Sudan military issue protest warning

Sudan’s military government has told protesters to take down their road blocks in the capital, Khartoum.

Demonstrators have been manning barricades leading to the military Head quarters (HQ), which has been the focus of the protests that helped lead to the ousting of President Omar al-Bashir.

On Sunday, protest leaders said they had ended contact with the military council that removed the president.

They accused it of being composed of “remnants” of Mr Bashir’s regime.

The military says it is committed to handing over power and will consider a joint military-civilian council.

But it insisted that it was responsible for security in the country.

“It can’t continue like this,” said the head of the military council, Lt Gen Abdel Fattah Abdelrahman Burhan.

It was not clear if the protesters would respond to the call.

“We will carry on manning the checkpoints as usual,” 23-year-old demonstrator Kawthar Hasaballah told AFP news agency. “No one, not even the military council, will remove us from our places.”

A mass sit-in outside the military HQ has been taking place since April 6. Five days later Mr Bashir was overthrown and replaced by a military council that promised it would hand over power to civilians within two years.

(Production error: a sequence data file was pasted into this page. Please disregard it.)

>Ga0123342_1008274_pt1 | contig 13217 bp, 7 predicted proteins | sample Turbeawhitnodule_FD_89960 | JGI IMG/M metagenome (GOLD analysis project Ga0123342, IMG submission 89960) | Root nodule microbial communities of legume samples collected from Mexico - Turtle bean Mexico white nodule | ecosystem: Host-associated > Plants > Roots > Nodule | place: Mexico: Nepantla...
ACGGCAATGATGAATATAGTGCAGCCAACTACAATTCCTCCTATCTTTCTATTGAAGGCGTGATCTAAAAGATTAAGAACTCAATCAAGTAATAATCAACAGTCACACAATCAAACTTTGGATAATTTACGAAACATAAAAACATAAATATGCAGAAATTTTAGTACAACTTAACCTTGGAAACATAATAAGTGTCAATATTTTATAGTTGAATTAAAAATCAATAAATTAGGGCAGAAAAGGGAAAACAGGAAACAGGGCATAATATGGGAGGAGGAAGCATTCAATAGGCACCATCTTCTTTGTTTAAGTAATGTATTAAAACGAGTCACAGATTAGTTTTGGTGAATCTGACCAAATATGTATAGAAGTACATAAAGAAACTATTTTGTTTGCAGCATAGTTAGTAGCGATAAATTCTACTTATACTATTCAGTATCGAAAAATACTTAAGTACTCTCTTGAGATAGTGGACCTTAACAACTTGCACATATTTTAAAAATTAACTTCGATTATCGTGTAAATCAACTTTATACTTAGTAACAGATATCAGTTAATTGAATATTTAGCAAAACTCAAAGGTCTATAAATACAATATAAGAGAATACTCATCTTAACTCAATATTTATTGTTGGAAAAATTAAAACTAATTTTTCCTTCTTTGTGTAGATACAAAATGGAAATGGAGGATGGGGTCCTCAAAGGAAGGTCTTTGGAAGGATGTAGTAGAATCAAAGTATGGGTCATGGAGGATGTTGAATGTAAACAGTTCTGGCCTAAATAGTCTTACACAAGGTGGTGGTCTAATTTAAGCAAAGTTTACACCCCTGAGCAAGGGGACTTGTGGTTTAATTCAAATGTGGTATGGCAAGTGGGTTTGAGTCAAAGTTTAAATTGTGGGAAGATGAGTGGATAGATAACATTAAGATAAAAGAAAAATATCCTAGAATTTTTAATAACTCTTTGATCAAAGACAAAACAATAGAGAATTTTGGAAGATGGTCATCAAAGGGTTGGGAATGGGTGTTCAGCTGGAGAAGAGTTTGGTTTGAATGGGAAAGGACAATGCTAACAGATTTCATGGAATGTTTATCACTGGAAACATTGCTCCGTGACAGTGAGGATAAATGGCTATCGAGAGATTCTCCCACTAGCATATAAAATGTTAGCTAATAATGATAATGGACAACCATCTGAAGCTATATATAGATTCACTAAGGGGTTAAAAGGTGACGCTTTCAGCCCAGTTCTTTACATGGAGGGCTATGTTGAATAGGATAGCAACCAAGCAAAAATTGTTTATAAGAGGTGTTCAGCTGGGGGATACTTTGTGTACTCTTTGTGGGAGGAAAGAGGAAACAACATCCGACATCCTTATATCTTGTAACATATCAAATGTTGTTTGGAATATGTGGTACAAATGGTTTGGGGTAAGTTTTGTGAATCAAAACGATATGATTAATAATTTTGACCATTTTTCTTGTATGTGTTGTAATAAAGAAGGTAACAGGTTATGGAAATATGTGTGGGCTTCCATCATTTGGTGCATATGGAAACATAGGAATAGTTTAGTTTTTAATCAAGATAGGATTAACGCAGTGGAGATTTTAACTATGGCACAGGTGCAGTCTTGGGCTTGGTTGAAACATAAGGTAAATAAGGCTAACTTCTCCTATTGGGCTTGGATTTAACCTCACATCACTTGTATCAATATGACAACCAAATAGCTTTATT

Leaders of the protest movement have suspended talks and co-operation with the military. There had been hopes that the talks would lead to civilian rule.

A spokesman, Mohamed al-Amin, called the military council an extension of the old regime and said they no longer recognised it, adding that a civilian administration would be unveiled in the next couple of days.

The crowds are still large and the cheering is still emphatic. But after more than a fortnight of protests the broad front of groups that makes up the Sudanese opposition finds itself confronted with one of the most fundamental quandaries to face a peaceful protest movement: what to do when those you seek to overthrow refuse to accede?

The protest leaders had been expected to announce their candidates for a civilian council to rule Sudan through a transition to full democracy. But last night – after days of expectation – they failed to do that.

This has prompted speculation about divisions as different groups argue about policy and positions. Instead the opposition said it was suspending negotiations with the ruling military council and called for escalating protests. -BBC

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